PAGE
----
Of the most common dog photography-related questions I receive, those relating to photographing black dogs have to be the most common :D.
As much as I absolutely love black dogs, they can prove to be quite the challenge to photograph!!!
In this tutorial, I explore my most commonly used tools for dealing with these challenging fur clients :D.
Early afternoon shot of @jimmythebcollie . The sun was shining over my right shoulder, to get the most light on his face as possible (OK… he’s not entirely black. However, black areas such as these on the face can be treated in the same manner)
TAKING THE SHOT
Although the editing techniques I explored are great to enhance shots of black dogs, they’re certainly no substitute for capturing (at least) a reasonably exposed image to begin with. The hints and tips below are intended to assist set you up for success in capturing great shots to take into the editing process.
My @twocheekymutts , Logan and Leroy. The sun was shining from directly behind me in this shoot, to get the most light on these handsome boys and maintain sky detail.
WHEN should I shoot!?
Without doubt, the very first step is venturing out in an ideal location and time of day.
Where possible, it’s best to avoid intense direct sunlight when photographing your black fur clients/loved ones. The easiest way to do this is to either shoot early in the morning or late in the afternoon. The goal here is to minimise the difference in light intensity between your backdrop and that reflected off your client. As black fur does not reflect much light, you really want to light intensity coming from your surroundings.
…what about LOCATION!?
You can help yourself out a bit more by selecting a location that provides you with some shade and/or filtered light. Parks and nature reserves are typically great options. When shooting in these locations, attempt to find some nice even shade. ‘Patchy’ shade can result in some distracting light patterns reflecting from your subject. Depending on the backdrop, you can experiment with either back or front-lit options. With black dogs, in particular, you’ll need some fairly ‘generous’ light filtering to prevent ‘blowing-out’ your background. Slightly under-exposing your subject (to retain some background detail) and later raising the ‘shadows’ during post-editing (as featured in this video tutorial), is often necessary for back-lit shots. For more tips and tricks for back-lit shots, in particular, check-out my tutorial, “Backlight…Oh, Beautiful Backlight – My Process Explained” at www.johnmuirphotography.net/single-post/2017/01/22/BacklightOh-Beautiful-Backlight—My-Process-Explained.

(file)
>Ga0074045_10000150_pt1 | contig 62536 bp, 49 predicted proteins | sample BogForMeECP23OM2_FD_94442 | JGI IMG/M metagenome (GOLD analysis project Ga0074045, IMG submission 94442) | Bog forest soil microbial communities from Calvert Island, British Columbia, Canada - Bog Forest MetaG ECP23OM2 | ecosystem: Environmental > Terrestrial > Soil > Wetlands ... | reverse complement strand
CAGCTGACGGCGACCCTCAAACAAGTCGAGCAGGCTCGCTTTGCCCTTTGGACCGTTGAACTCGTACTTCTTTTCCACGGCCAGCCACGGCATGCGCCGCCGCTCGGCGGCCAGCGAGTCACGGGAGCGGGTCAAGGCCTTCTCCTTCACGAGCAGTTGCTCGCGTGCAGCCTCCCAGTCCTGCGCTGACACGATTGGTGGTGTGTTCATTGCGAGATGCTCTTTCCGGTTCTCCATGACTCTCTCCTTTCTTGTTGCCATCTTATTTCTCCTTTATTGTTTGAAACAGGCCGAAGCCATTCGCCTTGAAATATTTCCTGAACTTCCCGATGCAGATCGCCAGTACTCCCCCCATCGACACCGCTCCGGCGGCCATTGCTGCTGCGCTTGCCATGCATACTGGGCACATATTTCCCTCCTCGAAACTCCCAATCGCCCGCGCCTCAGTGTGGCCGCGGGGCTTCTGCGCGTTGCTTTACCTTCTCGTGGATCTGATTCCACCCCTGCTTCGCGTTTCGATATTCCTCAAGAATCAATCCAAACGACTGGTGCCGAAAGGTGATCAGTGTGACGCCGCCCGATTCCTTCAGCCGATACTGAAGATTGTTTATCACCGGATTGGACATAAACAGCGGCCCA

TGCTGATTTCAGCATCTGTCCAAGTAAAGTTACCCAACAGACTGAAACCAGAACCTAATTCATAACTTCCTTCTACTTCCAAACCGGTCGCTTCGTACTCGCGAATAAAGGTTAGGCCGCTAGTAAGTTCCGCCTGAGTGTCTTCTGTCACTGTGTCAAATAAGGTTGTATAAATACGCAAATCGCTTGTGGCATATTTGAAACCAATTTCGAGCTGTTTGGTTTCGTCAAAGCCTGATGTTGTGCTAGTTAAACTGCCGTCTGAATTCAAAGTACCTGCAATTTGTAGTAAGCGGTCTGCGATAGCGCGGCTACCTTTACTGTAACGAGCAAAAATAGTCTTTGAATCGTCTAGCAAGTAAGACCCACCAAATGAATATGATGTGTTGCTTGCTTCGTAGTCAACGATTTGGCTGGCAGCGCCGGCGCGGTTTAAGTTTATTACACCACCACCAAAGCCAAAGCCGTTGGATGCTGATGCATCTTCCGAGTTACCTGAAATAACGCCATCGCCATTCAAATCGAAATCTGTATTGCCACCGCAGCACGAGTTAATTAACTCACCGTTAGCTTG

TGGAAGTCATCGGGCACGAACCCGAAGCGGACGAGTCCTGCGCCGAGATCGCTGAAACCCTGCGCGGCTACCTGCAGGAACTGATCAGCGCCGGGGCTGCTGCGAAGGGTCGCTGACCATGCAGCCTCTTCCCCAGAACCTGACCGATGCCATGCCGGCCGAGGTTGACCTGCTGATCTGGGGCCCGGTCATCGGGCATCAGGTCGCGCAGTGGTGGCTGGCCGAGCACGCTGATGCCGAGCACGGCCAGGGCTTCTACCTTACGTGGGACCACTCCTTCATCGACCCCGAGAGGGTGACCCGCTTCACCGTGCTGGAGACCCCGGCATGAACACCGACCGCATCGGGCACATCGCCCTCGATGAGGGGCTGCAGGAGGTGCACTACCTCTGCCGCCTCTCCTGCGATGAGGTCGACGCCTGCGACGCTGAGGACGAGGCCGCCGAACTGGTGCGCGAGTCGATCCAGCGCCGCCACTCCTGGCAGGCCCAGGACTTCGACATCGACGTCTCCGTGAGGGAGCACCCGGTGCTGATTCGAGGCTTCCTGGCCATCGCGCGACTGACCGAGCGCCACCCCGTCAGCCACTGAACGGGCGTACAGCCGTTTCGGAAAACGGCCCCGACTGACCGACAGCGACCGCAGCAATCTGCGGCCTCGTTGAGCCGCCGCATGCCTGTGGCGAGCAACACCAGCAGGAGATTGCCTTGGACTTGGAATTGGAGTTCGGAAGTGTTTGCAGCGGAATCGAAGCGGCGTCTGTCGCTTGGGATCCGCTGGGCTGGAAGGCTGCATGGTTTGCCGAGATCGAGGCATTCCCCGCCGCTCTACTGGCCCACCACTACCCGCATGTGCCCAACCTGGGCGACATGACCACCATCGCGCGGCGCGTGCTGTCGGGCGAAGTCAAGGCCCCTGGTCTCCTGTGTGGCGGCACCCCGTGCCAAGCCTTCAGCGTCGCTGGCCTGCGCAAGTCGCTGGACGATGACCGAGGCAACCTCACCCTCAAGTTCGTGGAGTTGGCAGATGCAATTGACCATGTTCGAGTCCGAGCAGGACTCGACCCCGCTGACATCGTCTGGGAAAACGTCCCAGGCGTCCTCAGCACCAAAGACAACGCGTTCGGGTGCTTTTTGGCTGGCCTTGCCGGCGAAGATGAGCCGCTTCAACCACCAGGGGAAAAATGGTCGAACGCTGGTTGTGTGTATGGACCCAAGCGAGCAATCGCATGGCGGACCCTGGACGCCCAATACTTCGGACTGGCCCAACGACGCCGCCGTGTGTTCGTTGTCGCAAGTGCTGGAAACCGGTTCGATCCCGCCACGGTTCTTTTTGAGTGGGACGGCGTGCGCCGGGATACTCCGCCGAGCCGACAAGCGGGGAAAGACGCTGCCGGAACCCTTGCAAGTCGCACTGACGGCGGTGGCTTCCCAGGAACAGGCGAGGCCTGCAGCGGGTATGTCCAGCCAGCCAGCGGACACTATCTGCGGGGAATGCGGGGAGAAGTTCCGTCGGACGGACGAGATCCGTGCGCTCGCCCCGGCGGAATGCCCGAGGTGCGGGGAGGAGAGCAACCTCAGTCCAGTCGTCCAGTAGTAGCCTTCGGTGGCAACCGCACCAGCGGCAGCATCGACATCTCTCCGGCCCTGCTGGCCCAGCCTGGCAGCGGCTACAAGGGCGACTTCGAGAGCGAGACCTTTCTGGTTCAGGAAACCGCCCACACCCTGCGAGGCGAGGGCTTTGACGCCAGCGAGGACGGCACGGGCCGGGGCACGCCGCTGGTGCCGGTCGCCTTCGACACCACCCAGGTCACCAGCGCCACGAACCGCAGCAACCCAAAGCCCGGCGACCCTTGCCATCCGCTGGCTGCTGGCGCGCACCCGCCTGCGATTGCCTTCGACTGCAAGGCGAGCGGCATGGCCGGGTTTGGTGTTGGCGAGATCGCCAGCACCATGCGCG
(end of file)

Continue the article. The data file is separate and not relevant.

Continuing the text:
If you’re stuck somewhere bright and exposed, such as a beach, your best bet is to photograph your fur subject with the light hitting them straight-on (i.e. sun to your back). This will give you the best chance of retaining detail in both your subject and background.
Before and after shots of the extremely cute Yoda and Obi. As you can see, the shot straight out of camera (SOOC) is quite underexposed. By doing so, I was able to retain a heap of colour and detail in both my fur clients and their awesome background.
It wouldn’t be a blog post from me if I didn’t mention something about practice 😉 ha ha. Only with practice will you learn what particular environments you most enjoy shooting in and the limits of your gear. In no time, you’ll be venturing-out with your black fur subject(s) full of confidence that you’ll be able to size-up whatever lighting-situations you encounter!
Thanks again for visiting www.johnmuirphotography.net. I hope you all really enjoyed the post and I look forward to seeing the amazing work you do with black fur subjects of your own.
The gorgeous, Stella! This shot is an example where time of day was the primary method relied upon. The sun was setting right behind Stella. However, it was low and cloud filtered enough that I was still able to retain quite a lot of detail in her face.